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Ready to eat: How far should a brand go to accommodate?


6 November 2018

The last few weeks have seen the tragic story of Natasha Ednan-Laperouse spun out across the media, naming and shaming Pret for not doing enough to protect people with allergies. So, how far should businesses go to accommodate allergy sufferers and where does personal responsibility fit in? Accommodating is such an innocuous word, but for people like me who have life-threatening anaphylaxis, it is also central to our relationship as consumers with businesses – particularly those providing food such as restaurants, cafes and supermarkets.

Having spent my entire lifetime carefully avoiding fish, fish vapour, nuts, sesame seeds and kiwi fruit, I am no stranger to having to ask direct questions, combat social boundaries and act as ringleader in what Allergy UKthe Anaphylaxis Campaign and the FSA have recently launched as their #easytoask campaign. I ask questions, I ask people to ask questions on my behalf, I ask to speak to the chef, the manager and to see the allergen list (a legal requirement since 2014). In essence, I do all that so I can eat out safely.

If I’m doing what I can as a consumer, what can I expect others to do for me?

Following the significant media attention in the past few weeks, the two restaurants I have since risked (the only word to describe eating out with allergies) have been incredibly cautious, careful and attentive – much more so than before (something you notice when you can only go to the same few places again and again). The attention and additional questions are great – it illustrates a level of understanding and concern, and businesses going the extra mile convinces me that my medical requirements are being taken seriously. But should businesses have to do that, and where should they draw the line?

Pret, for example, provides guaranteed gluten-free products (one of the 14 main allergens), and also have entirely vegetarian branches. However, they can’t seem to manage to cater for many of the other main allergens, either through safe and competent ingredient labelling (as has been so sadly highlighted through recent news) or through combatting the inevitable cross-contamination that comes from using so many allergens in small kitchens. This will become even more apparent when they undertake the task of responsibly labelling all their products.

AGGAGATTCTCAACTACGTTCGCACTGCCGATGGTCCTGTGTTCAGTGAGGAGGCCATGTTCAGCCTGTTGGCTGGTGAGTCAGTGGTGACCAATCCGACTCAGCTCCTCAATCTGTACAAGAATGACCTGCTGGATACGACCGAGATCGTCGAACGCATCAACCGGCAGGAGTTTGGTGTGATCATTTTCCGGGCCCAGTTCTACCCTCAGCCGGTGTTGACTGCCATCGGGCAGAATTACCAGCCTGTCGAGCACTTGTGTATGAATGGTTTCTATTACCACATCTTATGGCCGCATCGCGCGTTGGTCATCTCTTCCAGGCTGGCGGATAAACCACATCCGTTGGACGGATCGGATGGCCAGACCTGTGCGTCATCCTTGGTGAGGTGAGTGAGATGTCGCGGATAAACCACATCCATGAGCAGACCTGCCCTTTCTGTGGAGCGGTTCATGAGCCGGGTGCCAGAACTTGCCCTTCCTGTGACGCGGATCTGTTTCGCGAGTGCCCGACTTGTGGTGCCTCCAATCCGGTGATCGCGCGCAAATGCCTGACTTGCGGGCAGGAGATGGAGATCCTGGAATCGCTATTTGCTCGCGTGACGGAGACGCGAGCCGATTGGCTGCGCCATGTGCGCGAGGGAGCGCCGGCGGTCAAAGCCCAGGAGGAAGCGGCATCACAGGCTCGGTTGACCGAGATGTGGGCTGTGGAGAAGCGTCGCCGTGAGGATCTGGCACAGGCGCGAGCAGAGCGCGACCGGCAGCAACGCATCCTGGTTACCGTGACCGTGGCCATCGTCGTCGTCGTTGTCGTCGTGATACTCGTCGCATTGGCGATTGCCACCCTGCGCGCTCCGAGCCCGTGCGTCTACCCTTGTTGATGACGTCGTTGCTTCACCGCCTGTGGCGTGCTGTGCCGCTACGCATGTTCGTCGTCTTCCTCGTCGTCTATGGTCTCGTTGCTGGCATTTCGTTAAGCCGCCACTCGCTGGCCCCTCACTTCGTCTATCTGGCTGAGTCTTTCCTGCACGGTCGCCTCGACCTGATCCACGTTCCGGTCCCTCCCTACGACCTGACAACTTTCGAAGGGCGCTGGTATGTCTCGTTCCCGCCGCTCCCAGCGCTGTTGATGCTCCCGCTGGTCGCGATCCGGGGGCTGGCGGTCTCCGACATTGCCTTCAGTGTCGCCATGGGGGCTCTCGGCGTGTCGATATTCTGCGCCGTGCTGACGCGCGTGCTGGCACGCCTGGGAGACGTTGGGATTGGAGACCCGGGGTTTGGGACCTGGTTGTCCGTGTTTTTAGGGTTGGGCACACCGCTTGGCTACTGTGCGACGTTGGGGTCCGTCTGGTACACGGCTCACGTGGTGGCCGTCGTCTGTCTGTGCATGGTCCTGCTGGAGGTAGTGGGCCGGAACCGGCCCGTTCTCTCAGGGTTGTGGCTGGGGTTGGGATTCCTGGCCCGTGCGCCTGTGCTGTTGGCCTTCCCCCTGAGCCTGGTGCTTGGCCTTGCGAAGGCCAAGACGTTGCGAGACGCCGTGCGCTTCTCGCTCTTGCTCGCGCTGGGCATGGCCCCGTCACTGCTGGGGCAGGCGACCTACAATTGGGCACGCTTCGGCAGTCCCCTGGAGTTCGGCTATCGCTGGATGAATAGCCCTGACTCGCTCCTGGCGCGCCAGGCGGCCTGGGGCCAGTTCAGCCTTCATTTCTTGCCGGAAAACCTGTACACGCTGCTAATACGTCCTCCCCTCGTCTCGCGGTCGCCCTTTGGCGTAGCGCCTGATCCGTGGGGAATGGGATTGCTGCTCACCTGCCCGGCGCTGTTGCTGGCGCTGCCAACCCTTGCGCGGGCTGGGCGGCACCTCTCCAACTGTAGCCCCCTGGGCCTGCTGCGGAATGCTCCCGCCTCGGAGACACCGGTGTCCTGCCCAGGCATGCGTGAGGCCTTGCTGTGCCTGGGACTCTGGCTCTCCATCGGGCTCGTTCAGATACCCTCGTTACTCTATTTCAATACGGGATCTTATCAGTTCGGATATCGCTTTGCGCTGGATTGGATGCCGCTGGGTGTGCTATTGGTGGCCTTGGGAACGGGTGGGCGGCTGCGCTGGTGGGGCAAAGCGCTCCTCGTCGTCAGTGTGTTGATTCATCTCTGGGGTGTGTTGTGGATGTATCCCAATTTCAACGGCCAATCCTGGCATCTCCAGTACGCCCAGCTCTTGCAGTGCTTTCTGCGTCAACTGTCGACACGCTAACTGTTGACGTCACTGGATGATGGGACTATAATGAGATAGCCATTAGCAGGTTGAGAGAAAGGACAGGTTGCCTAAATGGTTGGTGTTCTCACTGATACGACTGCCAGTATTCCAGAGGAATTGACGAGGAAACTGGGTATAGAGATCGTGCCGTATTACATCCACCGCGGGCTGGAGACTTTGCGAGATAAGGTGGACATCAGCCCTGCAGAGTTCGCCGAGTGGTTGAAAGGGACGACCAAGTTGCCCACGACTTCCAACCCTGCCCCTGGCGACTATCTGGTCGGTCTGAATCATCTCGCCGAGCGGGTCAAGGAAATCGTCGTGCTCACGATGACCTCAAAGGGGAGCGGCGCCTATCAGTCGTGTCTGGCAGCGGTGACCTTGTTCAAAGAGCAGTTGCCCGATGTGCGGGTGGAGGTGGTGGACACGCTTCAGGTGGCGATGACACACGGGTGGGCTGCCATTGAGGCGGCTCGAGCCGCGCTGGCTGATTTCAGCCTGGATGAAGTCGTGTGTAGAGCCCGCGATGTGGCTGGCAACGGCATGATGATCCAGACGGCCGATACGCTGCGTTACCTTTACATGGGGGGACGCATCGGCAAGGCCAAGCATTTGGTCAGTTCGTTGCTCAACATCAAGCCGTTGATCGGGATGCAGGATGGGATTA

What does Pret owe its consumers? Legally and morally, yes it should be labelling as extensively as it can (ignoring the legislative loophole they adopted previously). Should it have to accommodate for me though as much as they are accommodating for gluten allergy sufferers, or those choosing to not eat meat? Legally no. Morally – there is no correct answer, but if they can’t cater for me, how have they decided where to draw the line?

This question really asks what is reasonable or legally required compared to what is progressive. Forward-thinking brands don’t wait for compulsion to act, they spot and respond to a need or an injustice because they believe it supports the people they care about or because it is just the right thing to do. Such an approach can also pay off commercially. For example, were Pret to produce a nut/ sesame-free range in line with their gluten-free one, they might gain customers from the growing cohort of people dealing with severe allergies (numerous nut allergy sufferers, their families, friends and colleagues).

“Forward-thinking brands don’t wait for compulsion to act, they spot and respond to a need or an injustice because they believe it supports the people they care about or because it is just the right thing to do.”

So how far should a business go? The answer is that there is no single answer, and it is okay to admit that. From a communications perspective, as long as you are honest as a business and demonstrate your desire to support people, no one can fault that. Is it worth trying to push the line from reasonable to progressive, so that someone like me can feel a bit more comfortable, and pick up a snack a bit more easily? From my perspective as an allergy sufferer and a communications professional – yes, why wouldn’t your business be trying to draw in and cater for every possible customer? The good reputation you get for being a safe and trusted brand is priceless, but not without risk. Ultimately, it’s up to your business to take on that challenge.